About Me

Just a person in recovery from years of spiritual abuse at the hands of good, upstanding Christian folks.

Monday, May 23, 2011

What the Amish Taught me about Technology

If there’s a support group for Facebook addicts, then I need to join up. I’ve had a love/hate relationship with the site for years. This morning, however, after receiving a notice from a “friend” that I was among the ones she would purge from her contacts list (“nothing personal, Bill”), I deactivated my account, hopefully for the last time.

Oh, and I still don’t own an IPod or IPad, though I do have a Kindle.

The question of technology’s effect on our humanity is a growing one in the minds of many people. It has been troubling me for some months now, as I noted the ease with which I and others casually “friend” and “defriend” persons with a mouse click, giving little consideration to the fact that they aren’t simply images on a computer screen. They are living, breathing human beings, with thoughts and needs and strengths and faults and feelings. Unlike us shallow types, they may actually be foolish enough to believe that the word “friend” still means something.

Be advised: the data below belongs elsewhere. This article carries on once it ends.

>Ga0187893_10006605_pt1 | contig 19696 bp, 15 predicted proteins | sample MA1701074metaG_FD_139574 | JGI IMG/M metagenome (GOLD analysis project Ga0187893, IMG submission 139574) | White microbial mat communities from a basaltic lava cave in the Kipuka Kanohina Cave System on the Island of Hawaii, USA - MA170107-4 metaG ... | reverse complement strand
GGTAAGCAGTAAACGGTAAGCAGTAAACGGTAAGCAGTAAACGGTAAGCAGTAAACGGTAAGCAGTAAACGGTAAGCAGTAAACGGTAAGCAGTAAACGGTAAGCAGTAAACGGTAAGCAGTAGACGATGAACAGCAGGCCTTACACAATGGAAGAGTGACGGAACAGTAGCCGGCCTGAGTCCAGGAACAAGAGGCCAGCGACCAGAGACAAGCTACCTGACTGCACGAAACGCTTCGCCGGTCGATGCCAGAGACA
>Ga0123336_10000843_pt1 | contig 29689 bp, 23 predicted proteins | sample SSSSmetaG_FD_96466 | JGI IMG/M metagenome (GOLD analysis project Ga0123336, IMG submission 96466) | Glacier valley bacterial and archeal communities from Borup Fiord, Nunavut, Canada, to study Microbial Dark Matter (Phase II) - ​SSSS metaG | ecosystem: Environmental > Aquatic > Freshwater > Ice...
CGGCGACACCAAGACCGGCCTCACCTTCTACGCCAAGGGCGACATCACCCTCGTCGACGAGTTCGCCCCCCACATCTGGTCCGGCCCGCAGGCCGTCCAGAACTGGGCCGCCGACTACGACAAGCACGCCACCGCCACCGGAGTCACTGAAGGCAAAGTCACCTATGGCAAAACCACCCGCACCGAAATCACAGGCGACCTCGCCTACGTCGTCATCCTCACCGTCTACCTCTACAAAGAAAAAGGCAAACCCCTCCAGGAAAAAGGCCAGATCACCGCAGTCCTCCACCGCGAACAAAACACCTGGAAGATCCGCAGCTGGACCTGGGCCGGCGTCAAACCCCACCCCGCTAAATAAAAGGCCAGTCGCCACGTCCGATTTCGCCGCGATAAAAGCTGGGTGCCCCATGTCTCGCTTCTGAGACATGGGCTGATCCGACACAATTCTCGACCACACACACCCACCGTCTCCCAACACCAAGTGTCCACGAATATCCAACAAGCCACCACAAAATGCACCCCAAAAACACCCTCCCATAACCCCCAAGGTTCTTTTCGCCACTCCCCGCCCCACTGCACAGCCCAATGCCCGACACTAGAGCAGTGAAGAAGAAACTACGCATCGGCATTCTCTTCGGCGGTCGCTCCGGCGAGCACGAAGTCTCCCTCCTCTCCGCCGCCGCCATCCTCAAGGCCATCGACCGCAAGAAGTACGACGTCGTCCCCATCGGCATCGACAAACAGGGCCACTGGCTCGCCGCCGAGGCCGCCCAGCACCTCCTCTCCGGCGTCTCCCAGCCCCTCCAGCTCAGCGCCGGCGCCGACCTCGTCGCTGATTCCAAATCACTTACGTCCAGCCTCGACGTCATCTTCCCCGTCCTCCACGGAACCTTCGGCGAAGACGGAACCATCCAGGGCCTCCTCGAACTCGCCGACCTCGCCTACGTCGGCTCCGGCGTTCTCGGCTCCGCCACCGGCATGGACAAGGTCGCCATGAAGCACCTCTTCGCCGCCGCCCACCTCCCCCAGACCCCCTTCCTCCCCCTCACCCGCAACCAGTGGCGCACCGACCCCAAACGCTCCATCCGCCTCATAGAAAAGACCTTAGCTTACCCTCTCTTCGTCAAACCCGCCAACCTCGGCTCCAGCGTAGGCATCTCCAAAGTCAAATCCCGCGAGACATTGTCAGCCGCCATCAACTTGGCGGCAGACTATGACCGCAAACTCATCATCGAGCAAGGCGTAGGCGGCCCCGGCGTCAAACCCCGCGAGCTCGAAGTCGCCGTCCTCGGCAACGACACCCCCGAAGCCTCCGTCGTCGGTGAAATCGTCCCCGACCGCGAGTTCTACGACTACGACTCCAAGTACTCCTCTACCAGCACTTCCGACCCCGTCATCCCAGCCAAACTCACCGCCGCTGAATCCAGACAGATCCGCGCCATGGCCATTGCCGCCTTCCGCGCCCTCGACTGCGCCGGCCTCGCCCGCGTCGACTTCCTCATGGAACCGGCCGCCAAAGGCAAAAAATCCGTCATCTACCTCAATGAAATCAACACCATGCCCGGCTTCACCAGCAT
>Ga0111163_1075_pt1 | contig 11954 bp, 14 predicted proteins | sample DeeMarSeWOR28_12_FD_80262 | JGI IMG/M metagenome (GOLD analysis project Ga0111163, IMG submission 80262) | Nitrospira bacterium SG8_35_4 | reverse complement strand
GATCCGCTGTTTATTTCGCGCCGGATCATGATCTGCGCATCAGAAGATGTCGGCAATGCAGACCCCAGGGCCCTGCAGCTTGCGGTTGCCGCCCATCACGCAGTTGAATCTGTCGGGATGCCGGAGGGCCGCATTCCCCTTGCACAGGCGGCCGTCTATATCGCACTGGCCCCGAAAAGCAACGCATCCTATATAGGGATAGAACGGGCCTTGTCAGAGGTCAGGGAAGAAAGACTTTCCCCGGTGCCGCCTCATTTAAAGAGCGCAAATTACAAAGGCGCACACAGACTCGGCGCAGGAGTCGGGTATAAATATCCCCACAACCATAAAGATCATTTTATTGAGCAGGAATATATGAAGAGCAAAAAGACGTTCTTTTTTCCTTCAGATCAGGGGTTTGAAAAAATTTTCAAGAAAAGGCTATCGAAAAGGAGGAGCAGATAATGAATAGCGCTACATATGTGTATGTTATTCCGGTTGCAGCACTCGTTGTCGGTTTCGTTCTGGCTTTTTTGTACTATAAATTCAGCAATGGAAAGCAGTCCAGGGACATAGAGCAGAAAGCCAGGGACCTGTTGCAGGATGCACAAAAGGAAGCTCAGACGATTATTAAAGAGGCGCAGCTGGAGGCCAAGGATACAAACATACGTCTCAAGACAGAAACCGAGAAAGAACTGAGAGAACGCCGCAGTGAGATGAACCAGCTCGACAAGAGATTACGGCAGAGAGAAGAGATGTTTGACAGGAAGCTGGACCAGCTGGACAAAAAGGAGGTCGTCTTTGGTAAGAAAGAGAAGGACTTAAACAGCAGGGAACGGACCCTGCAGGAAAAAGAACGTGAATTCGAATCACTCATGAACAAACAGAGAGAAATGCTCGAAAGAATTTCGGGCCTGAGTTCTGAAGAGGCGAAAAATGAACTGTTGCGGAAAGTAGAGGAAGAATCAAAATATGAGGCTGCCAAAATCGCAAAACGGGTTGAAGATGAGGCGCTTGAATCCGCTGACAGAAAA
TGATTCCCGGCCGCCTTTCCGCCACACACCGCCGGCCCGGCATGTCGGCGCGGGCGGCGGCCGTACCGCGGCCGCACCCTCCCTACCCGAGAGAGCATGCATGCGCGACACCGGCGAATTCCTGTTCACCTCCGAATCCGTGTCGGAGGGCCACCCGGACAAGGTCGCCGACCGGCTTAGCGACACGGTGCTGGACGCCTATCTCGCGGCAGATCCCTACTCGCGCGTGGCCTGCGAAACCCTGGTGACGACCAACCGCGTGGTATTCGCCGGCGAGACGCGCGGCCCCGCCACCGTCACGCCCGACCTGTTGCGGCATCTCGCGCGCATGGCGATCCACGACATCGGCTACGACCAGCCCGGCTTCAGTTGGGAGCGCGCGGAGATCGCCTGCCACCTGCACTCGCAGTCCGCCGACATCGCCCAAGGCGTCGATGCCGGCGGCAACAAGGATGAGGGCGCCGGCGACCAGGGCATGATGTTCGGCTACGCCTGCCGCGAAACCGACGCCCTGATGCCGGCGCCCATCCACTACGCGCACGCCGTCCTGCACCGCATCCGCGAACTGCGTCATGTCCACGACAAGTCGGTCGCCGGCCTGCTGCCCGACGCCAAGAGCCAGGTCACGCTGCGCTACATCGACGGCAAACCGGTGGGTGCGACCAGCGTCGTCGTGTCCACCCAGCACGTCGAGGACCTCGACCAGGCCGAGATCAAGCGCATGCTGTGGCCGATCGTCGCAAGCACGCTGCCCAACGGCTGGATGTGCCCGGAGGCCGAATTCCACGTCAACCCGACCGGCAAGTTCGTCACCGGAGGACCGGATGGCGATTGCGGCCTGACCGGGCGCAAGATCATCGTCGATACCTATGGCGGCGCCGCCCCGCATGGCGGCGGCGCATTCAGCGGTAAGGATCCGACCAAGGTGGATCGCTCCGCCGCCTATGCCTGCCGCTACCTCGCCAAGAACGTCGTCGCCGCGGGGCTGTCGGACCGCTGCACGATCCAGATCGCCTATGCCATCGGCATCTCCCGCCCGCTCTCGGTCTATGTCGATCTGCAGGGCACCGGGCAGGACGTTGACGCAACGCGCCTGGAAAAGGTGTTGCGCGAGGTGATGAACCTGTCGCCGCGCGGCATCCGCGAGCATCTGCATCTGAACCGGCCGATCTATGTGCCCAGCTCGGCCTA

I’m reminded of a book I read almost twenty years ago, entitled How to Live Without Electricity. It was written by an Amish gentleman who lives in Pennsylvania. Obviously I didn’t accept everything he had to say, demonstrated by the fact that I’m typing these words into a PC while a light bulb burns overhead – though in my defense I must add that it’s a low wattage fluorescent.

However, his central thesis struck me to the core, and has remained with me ever since. In explaining why his spiritual community eschews many modern conveniences, he explained that it had nothing to do with legalistic notions about radio and TV and automobiles being inherently evil. The actual reasons are more nuanced and thoughtful.